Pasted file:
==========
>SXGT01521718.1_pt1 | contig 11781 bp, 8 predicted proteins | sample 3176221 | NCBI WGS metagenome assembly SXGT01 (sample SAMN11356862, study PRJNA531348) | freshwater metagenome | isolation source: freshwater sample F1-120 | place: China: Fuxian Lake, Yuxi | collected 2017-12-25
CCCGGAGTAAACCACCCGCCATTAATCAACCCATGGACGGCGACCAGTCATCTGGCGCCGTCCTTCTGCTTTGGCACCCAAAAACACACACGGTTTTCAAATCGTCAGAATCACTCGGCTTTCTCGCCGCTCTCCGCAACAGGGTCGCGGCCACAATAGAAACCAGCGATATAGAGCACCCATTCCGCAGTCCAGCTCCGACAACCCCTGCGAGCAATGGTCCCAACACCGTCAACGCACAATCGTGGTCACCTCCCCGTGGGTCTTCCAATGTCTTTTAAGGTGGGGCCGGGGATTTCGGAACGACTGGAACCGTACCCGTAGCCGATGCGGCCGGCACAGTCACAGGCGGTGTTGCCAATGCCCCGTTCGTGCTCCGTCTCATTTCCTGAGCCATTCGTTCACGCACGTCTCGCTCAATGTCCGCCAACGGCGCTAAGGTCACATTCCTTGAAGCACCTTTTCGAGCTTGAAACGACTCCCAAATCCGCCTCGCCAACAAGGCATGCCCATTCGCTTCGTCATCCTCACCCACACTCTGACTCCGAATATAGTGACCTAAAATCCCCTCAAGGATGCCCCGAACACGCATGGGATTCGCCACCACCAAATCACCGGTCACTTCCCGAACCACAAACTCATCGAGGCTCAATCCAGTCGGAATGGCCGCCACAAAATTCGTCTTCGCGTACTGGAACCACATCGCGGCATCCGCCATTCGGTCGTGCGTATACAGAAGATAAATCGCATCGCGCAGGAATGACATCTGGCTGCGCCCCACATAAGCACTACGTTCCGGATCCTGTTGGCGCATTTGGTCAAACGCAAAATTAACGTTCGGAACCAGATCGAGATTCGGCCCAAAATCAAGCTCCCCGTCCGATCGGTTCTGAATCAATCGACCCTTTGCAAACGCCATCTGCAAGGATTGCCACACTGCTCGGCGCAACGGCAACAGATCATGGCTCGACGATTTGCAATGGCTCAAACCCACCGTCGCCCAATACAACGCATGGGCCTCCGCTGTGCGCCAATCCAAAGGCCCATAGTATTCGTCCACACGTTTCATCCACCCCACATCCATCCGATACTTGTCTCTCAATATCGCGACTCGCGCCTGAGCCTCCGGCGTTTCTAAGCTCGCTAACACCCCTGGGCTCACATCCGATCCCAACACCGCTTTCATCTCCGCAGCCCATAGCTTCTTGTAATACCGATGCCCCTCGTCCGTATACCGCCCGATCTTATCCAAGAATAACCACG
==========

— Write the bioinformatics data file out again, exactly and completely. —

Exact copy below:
>SXGT01521718.1_pt1 | contig 11781 bp, 8 predicted proteins | sample 3176221 | NCBI WGS metagenome assembly SXGT01 (sample SAMN11356862, study PRJNA531348) | freshwater metagenome | isolation source: freshwater sample F1-120 | place: China: Fuxian Lake, Yuxi | collected 2017-12-25
CCCGGAGTAAACCACCCGCCATTAATCAACCCATGGACGGCGACCAGTCATCTGGCGCCGTCCTTCTGCTTTGGCACCCAAAAACACACACGGTTTTCAAATCGTCAGAATCACTCGGCTTTCTCGCCGCTCTCCGCAACAGGGTCGCGGCCACAATAGAAACCAGCGATATAGAGCACCCATTCCGCAGTCCAGCTCCGACAACCCCTGCGAGCAATGGTCCCAACACCGTCAACGCACAATCGTGGTCACCTCCCCGTGGGTCTTCCAATGTCTTTTAAGGTGGGGCCGGGGATTTCGGAACGACTGGAACCGTACCCGTAGCCGATGCGGCCGGCACAGTCACAGGCGGTGTTGCCAATGCCCCGTTCGTGCTCCGTCTCATTTCCTGAGCCATTCGTTCACGCACGTCTCGCTCAATGTCCGCCAACGGCGCTAAGGTCACATTCCTTGAAGCACCTTTTCGAGCTTGAAACGACTCCCAAATCCGCCTCGCCAACAAGGCATGCCCATTCGCTTCGTCATCCTCACCCACACTCTGACTCCGAATATAGTGACCTAAAATCCCCTCAAGGATGCCCCGAACACGCATGGGATTCGCCACCACCAAATCACCGGTCACTTCCCGAACCACAAACTCATCGAGGCTCAATCCAGTCGGAATGGCCGCCACAAAATTCGTCTTCGCGTACTGGAACCACATCGCGGCATCCGCCATTCGGTCGTGCGTATACAGAAGATAAATCGCATCGCGCAGGAATGACATCTGGCTGCGCCCCACATAAGCACTACGTTCCGGATCCTGTTGGCGCATTTGGTCAAACGCAAAATTAACGTTCGGAACCAGATCGAGATTCGGCCCAAAATCAAGCTCCCCGTCCGATCGGTTCTGAATCAATCGACCCTTTGCAAACGCCATCTGCAAGGATTGCCACACTGCTCGGCGCAACGGCAACAGATCATGGCTCGACGATTTGCAATGGCTCAAACCCACCGTCGCCCAATACAACGCATGGGCCTCCGCTGTGCGCCAATCCAAAGGCCCATAGTATTCGTCCACACGTTTCATCCACCCCACATCCATCCGATACTTGTCTCTCAATATCGCGACTCGCGCCTGAGCCTCCGGCGTTTCTAAGCTCGCTAACACCCCTGGGCTCACATCCGATCCCAACACCGCTTTCATCTCCGCAGCCCATAGCTTCTTGTAATACCGATGCCCCTCGTCCGTATACCGCCCGATCTTATCCAAGAATAACCACG